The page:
Let's take for instance a very conservative sailboat brand, Halberg Rassy that has been designed on the last decades by the same design cabinet, German Frers.

German Frers brought contemporary design to Halberg Rassy. Just compare one of the firs H&R designed by them, the 39 (1990) with one of the last designs from the previous designer (Olle Enderlein), the 46 from 1982:





It is not by accident that Olle Enderlein is just a footnote regarding the great designers of the last decades of the XX century while German Frers is a main reference.

So, after 34 years let's have a look of what German Frers is designing now for H &R, the last design, the 44:


Yes, it is still a conservative design for a conservative brand with conservative clients, but a modern design. Certainly German Frers would not dream to purpose today a design along the lines of the 39 (that was a modern design on its days) simply because it would be bad naval Architecture, an obsolete design.

I let you find the differences between those designs and what makes the last one modern and the others obsolete.

Of course, if H&R was a different boat with a different program, another type of hull and NA solutions would be found but certainly none of them obsolete, at least if it was designed by German Frers.

That has nothing to do with magazines or fashion but with the evolution of Yacht Naval Architecture and the (better) solutions it can find today for different boat programs.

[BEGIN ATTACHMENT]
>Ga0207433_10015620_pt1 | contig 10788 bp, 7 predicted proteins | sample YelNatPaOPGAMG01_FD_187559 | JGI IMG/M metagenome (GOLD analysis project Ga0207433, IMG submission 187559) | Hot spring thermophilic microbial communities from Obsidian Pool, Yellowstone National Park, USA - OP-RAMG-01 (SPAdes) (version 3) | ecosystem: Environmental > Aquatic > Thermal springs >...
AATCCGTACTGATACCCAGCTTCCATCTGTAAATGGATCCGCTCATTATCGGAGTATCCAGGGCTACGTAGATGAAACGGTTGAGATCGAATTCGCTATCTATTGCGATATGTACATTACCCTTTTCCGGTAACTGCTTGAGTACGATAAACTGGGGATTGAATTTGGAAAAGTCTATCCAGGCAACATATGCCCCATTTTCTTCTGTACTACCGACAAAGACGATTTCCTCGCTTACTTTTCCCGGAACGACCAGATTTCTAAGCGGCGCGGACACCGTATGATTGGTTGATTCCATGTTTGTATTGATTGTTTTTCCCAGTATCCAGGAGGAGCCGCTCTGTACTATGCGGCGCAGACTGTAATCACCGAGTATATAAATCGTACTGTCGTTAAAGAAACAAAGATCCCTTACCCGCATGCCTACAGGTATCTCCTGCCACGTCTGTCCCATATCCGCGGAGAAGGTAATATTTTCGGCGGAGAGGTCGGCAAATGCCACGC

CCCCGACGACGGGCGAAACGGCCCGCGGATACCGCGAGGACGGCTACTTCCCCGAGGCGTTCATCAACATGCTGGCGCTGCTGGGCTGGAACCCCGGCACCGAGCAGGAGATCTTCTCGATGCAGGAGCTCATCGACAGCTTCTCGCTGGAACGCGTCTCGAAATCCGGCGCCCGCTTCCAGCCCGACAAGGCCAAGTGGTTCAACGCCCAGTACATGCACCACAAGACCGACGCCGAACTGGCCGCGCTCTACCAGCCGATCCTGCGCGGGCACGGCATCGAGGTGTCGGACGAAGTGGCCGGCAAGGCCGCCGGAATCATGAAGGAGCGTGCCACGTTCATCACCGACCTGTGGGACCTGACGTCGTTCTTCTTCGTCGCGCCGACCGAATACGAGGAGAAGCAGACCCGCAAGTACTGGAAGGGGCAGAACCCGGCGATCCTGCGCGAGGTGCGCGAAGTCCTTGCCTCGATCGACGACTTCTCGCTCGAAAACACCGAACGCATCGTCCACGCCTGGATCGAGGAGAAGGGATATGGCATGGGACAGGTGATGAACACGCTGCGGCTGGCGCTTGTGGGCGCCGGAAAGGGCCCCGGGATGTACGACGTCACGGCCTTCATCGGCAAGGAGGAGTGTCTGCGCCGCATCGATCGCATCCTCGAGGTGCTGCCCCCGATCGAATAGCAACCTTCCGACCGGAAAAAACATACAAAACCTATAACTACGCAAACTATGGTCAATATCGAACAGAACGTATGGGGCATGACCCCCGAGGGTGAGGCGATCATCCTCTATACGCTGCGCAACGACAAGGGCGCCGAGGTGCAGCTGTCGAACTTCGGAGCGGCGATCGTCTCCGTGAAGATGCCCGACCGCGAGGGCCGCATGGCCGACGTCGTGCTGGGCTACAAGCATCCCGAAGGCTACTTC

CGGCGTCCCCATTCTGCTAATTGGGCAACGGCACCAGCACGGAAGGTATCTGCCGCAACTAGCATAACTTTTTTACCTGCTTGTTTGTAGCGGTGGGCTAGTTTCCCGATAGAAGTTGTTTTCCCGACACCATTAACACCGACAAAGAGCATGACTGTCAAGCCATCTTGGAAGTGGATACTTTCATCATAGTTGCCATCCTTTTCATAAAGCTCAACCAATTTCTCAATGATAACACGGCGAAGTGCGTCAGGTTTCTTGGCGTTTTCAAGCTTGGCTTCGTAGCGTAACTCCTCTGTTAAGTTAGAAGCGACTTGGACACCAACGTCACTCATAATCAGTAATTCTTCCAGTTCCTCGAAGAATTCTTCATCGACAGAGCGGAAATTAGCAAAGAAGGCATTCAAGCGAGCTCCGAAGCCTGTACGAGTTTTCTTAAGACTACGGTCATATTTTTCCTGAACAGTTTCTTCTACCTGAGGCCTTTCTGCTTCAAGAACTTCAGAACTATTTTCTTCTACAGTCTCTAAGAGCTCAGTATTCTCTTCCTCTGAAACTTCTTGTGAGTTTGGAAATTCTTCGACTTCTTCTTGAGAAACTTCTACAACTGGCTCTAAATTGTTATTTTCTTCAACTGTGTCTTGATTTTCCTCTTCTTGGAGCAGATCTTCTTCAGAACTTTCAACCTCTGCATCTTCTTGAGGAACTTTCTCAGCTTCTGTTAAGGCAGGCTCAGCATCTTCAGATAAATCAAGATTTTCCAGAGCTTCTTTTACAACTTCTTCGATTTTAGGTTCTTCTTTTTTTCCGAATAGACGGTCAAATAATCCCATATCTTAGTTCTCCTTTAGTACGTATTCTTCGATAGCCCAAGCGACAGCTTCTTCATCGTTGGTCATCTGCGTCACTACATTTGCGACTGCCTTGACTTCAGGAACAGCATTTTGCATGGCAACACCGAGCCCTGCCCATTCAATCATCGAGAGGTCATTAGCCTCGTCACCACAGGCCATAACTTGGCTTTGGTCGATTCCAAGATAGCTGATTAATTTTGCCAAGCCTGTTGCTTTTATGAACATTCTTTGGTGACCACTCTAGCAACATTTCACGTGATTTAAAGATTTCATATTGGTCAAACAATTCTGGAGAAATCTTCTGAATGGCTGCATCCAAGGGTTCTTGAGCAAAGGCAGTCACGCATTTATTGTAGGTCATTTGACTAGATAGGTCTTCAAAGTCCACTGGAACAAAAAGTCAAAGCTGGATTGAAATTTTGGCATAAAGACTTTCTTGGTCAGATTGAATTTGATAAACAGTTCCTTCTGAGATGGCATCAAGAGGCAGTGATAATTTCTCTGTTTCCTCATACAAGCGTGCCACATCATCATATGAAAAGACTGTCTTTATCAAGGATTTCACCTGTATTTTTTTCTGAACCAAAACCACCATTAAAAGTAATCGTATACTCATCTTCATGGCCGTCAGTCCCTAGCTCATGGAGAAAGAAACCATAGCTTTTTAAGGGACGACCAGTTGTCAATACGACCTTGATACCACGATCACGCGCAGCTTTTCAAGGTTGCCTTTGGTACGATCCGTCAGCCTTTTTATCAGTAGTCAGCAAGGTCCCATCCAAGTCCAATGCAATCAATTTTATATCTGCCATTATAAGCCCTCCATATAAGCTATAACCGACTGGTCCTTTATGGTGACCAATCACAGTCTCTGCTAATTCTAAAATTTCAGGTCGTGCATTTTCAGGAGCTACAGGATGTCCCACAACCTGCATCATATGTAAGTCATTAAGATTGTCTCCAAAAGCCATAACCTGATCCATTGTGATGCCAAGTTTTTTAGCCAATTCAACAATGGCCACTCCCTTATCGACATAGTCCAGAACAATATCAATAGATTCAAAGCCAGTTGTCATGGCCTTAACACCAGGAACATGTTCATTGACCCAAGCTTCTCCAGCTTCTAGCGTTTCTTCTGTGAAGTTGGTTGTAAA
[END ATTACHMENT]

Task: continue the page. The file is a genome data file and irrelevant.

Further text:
I'm not going to google, download, and post all the different images because everyone can easily find the images themselves.

If you look at the whole current product lines of Oyster, HR, Contest, Discovery, Hylas, and any other builder of higher end, non mass produced cruising boats, with only a few exceptions, the hull form is the same, and in fact is exactly the same as my boat, although mine was designed way back in 2000 -- moderate rake in the bow, moderately tapered aft sections, reverse counter transom quite a bit narrower than maximum beam, flared topsides, and a moderate aspect ratio, wide-based bulb keel. You see no torpedo keels, no plumb bows, no tumblehome or flat sides, no full width transom, no flat aft section.

Of course there is evolution, and boats have become longer and usually lighter, non-bulbed fin keels have disappeared right after full keels with barn door rudders.

But this "evolution" is not a straight line leading all in one direction. The wedge shaped hull with sharp plumb bow, full width transom, and flat topsides is not where the whole world is going and for very good reasons.

The argument about buoyancy has deteriorated to endless repetition of the same arguments which I won't continue, but if you want to know what real naval architects think about it you might read what they say in places like Boatdesignforum.net, like this one: Bow Shape - Boat Design Forums